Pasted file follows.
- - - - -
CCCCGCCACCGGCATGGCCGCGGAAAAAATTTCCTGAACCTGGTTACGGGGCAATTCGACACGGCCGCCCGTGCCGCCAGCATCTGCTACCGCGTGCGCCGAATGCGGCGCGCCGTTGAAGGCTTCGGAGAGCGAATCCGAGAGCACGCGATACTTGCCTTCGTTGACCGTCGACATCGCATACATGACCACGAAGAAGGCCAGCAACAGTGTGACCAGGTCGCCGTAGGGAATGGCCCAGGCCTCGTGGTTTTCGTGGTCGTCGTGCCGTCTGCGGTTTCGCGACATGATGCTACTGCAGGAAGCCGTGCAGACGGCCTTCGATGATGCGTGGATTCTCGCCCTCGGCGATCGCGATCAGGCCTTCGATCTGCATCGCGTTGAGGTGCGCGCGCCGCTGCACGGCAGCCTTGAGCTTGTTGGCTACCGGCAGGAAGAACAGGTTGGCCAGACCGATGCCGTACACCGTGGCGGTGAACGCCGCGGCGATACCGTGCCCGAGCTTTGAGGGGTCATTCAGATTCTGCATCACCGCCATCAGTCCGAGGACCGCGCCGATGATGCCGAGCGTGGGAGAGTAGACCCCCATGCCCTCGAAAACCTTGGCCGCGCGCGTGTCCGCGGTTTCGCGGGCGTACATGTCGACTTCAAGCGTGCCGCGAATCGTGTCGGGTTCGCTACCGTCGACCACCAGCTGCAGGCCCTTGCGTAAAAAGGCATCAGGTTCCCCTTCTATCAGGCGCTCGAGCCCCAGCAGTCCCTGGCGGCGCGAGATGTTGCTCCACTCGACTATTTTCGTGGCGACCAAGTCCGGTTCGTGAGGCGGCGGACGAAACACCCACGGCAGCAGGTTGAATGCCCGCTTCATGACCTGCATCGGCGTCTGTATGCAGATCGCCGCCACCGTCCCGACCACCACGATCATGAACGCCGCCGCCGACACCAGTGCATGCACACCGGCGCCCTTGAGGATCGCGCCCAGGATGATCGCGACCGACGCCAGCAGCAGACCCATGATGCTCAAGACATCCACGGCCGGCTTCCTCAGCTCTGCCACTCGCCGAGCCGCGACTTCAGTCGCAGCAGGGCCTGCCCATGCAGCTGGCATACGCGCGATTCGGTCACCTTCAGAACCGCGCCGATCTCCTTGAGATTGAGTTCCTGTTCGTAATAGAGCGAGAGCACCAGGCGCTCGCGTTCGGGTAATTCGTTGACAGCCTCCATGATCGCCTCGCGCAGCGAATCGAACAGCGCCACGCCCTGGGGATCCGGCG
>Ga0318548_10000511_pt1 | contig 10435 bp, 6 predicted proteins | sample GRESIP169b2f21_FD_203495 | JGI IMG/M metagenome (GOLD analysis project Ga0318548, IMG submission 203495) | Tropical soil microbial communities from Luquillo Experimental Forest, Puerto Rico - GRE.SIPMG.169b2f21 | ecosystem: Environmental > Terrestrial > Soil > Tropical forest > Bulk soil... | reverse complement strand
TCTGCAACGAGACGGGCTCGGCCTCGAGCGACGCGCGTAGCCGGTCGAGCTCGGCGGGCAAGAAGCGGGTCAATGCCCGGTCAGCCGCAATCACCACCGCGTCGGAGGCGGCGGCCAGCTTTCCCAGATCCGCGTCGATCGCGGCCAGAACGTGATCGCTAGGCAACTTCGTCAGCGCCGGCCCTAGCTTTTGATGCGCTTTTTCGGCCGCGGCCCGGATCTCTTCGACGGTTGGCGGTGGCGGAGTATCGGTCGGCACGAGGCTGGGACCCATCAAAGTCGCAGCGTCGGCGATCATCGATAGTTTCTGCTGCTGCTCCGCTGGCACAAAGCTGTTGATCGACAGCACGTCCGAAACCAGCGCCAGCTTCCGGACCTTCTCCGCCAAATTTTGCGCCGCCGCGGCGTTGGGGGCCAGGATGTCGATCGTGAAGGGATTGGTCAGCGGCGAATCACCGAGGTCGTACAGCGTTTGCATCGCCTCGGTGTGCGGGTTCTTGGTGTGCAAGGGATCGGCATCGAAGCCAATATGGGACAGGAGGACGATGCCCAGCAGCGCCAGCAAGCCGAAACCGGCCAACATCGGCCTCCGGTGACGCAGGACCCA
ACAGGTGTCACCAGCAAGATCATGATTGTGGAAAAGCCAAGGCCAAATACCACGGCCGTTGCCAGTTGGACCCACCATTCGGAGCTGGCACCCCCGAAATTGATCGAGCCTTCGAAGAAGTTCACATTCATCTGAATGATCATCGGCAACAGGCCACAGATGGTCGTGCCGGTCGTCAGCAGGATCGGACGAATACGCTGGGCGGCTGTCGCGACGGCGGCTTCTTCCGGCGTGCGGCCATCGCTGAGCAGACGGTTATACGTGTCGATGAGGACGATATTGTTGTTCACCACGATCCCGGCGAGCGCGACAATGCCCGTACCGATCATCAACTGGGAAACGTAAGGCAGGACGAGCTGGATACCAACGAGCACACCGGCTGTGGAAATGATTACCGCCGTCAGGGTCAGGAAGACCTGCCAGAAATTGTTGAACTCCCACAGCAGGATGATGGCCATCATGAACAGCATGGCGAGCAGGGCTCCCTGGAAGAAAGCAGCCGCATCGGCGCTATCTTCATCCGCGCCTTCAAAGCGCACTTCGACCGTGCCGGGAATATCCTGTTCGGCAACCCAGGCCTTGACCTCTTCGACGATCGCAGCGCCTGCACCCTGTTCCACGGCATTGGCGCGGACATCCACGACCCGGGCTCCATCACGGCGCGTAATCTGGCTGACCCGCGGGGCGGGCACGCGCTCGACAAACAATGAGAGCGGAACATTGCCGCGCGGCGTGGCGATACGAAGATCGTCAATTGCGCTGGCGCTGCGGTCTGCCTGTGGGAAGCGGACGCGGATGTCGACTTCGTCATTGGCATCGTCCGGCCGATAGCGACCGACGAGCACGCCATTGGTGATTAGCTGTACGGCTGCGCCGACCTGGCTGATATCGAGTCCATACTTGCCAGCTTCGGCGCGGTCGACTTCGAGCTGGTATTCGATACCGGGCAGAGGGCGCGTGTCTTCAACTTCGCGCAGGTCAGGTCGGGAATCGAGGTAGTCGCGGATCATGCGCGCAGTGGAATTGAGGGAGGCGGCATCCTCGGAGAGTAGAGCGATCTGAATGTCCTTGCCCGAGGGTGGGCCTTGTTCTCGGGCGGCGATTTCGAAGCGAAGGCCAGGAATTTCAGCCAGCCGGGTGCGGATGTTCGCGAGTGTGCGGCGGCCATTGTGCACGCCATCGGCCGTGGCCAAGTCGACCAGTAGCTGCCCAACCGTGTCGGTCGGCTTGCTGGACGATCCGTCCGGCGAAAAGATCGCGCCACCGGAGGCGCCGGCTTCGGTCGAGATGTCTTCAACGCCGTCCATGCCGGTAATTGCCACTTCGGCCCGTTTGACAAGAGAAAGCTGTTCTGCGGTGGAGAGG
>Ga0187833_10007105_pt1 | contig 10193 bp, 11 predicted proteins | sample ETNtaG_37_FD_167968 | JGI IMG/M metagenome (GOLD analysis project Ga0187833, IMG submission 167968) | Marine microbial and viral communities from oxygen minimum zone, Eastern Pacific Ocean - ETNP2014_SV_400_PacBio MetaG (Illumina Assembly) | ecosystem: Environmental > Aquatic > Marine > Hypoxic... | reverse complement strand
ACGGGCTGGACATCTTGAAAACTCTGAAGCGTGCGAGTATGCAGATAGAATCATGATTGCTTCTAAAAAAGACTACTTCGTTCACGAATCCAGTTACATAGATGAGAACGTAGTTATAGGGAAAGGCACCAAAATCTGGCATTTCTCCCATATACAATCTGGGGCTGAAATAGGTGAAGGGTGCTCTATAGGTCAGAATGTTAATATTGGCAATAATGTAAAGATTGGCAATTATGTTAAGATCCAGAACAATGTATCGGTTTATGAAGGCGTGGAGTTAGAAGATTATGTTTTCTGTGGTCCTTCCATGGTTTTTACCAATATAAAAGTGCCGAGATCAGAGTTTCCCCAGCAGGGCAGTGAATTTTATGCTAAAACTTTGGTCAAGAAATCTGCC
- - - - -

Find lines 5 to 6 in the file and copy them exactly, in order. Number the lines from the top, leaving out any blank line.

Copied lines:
>Ga0187833_10007105_pt1 | contig 10193 bp, 11 predicted proteins | sample ETNtaG_37_FD_167968 | JGI IMG/M metagenome (GOLD analysis project Ga0187833, IMG submission 167968) | Marine microbial and viral communities from oxygen minimum zone, Eastern Pacific Ocean - ETNP2014_SV_400_PacBio MetaG (Illumina Assembly) | ecosystem: Environmental > Aquatic > Marine > Hypoxic... | reverse complement strand
ACGGGCTGGACATCTTGAAAACTCTGAAGCGTGCGAGTATGCAGATAGAATCATGATTGCTTCTAAAAAAGACTACTTCGTTCACGAATCCAGTTACATAGATGAGAACGTAGTTATAGGGAAAGGCACCAAAATCTGGCATTTCTCCCATATACAATCTGGGGCTGAAATAGGTGAAGGGTGCTCTATAGGTCAGAATGTTAATATTGGCAATAATGTAAAGATTGGCAATTATGTTAAGATCCAGAACAATGTATCGGTTTATGAAGGCGTGGAGTTAGAAGATTATGTTTTCTGTGGTCCTTCCATGGTTTTTACCAATATAAAAGTGCCGAGATCAGAGTTTCCCCAGCAGGGCAGTGAATTTTATGCTAAAACTTTGGTCAAGAAATCTGCC